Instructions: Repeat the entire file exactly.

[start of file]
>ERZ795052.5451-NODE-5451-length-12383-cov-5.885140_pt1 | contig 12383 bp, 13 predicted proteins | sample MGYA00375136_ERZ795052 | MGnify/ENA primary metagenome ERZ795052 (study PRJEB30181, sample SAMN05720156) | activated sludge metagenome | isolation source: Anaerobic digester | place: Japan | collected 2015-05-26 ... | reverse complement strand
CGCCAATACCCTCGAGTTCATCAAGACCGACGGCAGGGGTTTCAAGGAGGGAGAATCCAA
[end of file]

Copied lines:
>ERZ795052.5451-NODE-5451-length-12383-cov-5.885140_pt1 | contig 12383 bp, 13 predicted proteins | sample MGYA00375136_ERZ795052 | MGnify/ENA primary metagenome ERZ795052 (study PRJEB30181, sample SAMN05720156) | activated sludge metagenome | isolation source: Anaerobic digester | place: Japan | collected 2015-05-26 ... | reverse complement strand
CGCCAATACCCTCGAGTTCATCAAGACCGACGGCAGGGGTTTCAAGGAGGGAGAATCCAA